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Author Topic: Brief theory question  (Read 1607 times)
clehrich
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« on: February 10, 2003, 09:53:54 PM »

Hi,

I just read The Pool --- I haven't played it yet --- and I have a brief question.  If I succeed at a roll, I can take an additional die to my pool, or MOV, right?

Now in the Forge comments on my own game, http://auroragames.com/pdf/shadows.pdf" target="blank">Shadows In the Fog, it was pointed out that a mechanic I have seems to reward players for not being creative.  Here in The Pool, you have a similar effect: if you choose to be cool and creative (MOV), you don't get a die.  Why does this not reward dull play?

Please note:  I fully believe that it works, I'm just wondering why it works.
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Chris Lehrich
Valamir
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« Reply #1 on: February 11, 2003, 07:18:57 AM »

I would suggest that its not a choice between a reward (a die) and no reward (no die, but an MOV consolation prize) but a choice between two equivelent rewards either of which may be more desireable depending on the situation at the time.

One thing of not is that IMO, "depending on the situation at the time" tends to overwhelm the decision.  While niether die nor MOV is the best choice ALL the time for any given roll there usually is a best choice.  Some times taking the die is clearly the "best" choice (often the only reason a roll was desired to begin with).  Other times the player has plenty of dice and the MOV is clearly superior.  More rarely I think are the times when a player really has to make a hard choice between the two (i.e. a choice with a high opportunity cost).  Those moments are probably among the most memorable for the player.
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James V. West
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« Reply #2 on: February 11, 2003, 08:53:58 AM »

If a player always takes the die and never does an MOV then he isn't really getting the game and he's probably not having a very good time either.

What Valamir said is pretty much on the spot. I think it would be most interesting when a player has dice, but not a lot of dice, and has to decide which reward to take in a scene that if rife with possibility. Also, a player might take the die reward on a few rolls and build up until he knows he's at a really powerful moment in the story. Then, with more dice at his disposal, his chance of getting that MOV is much improved.
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Ron Edwards
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« Reply #3 on: February 11, 2003, 09:13:45 AM »

Quote
If a player always takes the die and never does an MOV then he isn't really getting the game and he's probably not having a very good time either.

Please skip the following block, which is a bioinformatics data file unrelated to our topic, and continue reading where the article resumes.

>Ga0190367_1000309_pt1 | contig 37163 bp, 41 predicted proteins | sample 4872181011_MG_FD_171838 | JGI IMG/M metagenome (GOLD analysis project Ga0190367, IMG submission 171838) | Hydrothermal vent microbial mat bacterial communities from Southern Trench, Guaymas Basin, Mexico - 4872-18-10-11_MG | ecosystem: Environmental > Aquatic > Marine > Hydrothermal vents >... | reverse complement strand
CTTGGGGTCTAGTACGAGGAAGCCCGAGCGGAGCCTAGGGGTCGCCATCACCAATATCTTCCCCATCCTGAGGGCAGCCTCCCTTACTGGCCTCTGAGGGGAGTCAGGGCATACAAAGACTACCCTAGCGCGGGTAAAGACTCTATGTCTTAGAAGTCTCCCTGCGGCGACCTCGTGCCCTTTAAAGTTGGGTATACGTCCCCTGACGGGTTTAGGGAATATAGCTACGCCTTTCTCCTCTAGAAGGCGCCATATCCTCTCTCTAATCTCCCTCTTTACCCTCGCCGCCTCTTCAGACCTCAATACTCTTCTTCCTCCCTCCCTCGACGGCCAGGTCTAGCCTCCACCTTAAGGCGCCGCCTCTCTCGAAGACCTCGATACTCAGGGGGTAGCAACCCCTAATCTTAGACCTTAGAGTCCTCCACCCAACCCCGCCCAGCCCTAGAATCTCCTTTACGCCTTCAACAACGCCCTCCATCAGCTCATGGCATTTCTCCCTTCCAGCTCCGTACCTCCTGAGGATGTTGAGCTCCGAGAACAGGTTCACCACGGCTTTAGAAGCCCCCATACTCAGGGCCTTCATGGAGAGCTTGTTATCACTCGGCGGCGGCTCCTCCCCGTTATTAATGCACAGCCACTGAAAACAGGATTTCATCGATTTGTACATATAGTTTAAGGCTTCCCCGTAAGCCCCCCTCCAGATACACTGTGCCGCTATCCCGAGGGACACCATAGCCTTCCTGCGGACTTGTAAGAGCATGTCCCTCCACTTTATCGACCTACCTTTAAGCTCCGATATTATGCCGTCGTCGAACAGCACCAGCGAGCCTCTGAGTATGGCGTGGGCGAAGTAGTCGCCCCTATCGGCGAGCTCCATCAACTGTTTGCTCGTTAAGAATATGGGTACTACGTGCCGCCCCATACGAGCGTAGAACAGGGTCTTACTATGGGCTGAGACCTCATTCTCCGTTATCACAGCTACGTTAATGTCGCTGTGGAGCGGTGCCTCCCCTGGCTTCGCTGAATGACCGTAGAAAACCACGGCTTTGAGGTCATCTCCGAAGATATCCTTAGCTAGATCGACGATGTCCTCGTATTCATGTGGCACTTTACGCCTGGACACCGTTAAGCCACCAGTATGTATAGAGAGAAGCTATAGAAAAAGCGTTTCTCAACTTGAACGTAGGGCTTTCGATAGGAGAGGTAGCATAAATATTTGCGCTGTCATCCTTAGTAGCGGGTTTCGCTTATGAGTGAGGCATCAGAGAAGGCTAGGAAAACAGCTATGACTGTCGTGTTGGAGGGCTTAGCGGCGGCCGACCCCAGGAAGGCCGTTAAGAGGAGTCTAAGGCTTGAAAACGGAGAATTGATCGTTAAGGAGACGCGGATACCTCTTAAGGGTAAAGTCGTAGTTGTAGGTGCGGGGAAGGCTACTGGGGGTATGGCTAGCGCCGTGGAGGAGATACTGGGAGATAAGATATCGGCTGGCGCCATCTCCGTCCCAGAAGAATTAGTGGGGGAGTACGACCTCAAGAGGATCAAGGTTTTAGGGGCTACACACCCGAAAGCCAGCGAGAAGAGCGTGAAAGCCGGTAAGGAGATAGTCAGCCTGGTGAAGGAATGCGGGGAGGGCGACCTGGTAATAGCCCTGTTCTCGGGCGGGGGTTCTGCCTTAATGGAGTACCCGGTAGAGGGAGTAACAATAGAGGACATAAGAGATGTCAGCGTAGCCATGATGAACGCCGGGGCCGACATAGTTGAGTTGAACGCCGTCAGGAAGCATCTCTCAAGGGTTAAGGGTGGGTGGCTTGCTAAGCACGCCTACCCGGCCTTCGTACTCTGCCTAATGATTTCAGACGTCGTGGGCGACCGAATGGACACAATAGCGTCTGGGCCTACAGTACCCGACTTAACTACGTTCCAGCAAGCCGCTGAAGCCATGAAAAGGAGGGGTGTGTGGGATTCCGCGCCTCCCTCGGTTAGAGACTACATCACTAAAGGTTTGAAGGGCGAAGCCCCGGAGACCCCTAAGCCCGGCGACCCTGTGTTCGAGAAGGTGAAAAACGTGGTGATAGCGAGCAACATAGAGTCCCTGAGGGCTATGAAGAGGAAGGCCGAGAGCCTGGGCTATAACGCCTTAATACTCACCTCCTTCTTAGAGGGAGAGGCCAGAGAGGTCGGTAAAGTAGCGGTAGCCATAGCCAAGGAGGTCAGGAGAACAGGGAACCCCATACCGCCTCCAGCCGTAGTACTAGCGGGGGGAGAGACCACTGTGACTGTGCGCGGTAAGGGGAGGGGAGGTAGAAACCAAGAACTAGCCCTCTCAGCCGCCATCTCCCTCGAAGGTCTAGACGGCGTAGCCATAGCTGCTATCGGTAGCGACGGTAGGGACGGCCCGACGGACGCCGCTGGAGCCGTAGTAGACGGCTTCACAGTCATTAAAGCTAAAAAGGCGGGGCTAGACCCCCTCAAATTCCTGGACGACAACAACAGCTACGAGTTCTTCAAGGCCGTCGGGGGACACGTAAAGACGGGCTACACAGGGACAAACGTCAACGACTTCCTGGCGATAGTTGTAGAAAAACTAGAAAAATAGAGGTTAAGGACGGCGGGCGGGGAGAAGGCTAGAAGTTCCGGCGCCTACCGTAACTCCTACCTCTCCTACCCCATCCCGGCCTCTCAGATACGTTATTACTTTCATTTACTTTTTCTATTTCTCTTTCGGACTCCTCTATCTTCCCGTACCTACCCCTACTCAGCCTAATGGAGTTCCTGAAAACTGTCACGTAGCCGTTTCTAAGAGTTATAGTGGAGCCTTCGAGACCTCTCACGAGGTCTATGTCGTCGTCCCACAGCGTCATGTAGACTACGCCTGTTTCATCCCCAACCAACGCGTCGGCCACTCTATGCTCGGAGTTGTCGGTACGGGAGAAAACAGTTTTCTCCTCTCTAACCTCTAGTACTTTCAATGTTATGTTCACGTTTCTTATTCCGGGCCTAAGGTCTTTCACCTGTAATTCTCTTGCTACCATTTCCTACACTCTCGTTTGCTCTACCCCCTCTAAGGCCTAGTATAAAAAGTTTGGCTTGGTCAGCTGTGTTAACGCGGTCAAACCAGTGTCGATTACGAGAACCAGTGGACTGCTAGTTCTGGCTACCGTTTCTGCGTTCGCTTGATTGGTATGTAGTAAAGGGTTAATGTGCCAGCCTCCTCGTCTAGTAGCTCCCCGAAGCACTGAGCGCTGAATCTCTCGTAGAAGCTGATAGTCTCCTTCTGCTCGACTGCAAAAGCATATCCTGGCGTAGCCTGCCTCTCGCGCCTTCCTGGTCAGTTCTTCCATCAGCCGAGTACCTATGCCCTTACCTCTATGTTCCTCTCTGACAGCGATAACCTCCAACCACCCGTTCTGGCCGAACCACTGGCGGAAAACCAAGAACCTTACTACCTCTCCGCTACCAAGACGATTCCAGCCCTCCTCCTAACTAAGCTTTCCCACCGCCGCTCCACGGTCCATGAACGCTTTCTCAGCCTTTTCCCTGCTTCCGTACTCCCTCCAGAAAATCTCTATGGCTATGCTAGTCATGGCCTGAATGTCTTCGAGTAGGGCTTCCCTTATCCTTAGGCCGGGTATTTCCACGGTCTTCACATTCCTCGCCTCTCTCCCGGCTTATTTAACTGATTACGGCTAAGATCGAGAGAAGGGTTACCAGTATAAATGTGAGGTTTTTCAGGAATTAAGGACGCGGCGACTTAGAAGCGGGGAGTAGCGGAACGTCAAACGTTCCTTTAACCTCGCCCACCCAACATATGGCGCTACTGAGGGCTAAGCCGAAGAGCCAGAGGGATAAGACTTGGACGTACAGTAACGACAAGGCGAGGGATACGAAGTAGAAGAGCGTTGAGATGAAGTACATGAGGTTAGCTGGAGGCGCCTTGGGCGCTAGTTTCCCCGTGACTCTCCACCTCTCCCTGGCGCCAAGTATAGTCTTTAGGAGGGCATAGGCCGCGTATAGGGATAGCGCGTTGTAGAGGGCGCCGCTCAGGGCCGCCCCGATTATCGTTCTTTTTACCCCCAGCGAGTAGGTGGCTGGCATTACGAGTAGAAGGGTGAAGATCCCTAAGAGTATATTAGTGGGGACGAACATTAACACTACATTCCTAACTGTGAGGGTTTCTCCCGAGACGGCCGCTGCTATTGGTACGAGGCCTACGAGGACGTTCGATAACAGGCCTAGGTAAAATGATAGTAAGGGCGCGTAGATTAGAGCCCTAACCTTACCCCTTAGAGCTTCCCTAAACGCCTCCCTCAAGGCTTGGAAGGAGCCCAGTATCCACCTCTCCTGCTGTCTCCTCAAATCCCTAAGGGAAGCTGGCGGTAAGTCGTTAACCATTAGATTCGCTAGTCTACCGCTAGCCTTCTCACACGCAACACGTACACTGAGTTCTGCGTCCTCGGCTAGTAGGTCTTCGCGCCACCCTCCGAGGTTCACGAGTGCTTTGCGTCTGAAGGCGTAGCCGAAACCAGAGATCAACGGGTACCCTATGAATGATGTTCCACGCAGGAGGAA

Are you sure about that, James? The player is still contributing a great deal simply by announcing actions and employing the Gambling mechanic, and maybe he sor she is comfy with the GM narrating outcomes. Doing stuff that calls for a roll is definitely a big part of playing the Pool - our discussions here focus too much, I think, on what you do with an MoV and not enough on what you do such that rolls come into play.

I'm happy with anyone's preferred ratio of dice-taking to MoV's, from 0:1 to 1:0, with anything in between. I regard both options as desirable rewards, with their relative value being customizable, as Ralph says, based both on the circumstances of play and the personality of the player.

Best,
Ron
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James V. West
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« Reply #4 on: February 11, 2003, 09:31:42 AM »

Hmm..

Interesting point. I guess this really does depend on player personalities. My own experiences have proved much more interesting when players do MOVs as often as possible. This could be due to my desire to see that aspect of the game in action. Biased, perhaps.

But I can say for certain that the worst session I ran involved players who didn't get into the MOV thing and, honestly, didn't announce many die rolls either. Chalk it up to them being new at the game and me being new to running it.

Let me answer this question again in a year.
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xiombarg
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« Reply #5 on: February 11, 2003, 09:33:57 AM »

The point is, in relation to the original question, that taking a MOV is not a consolation prize -- narrative control is a reward into itself.
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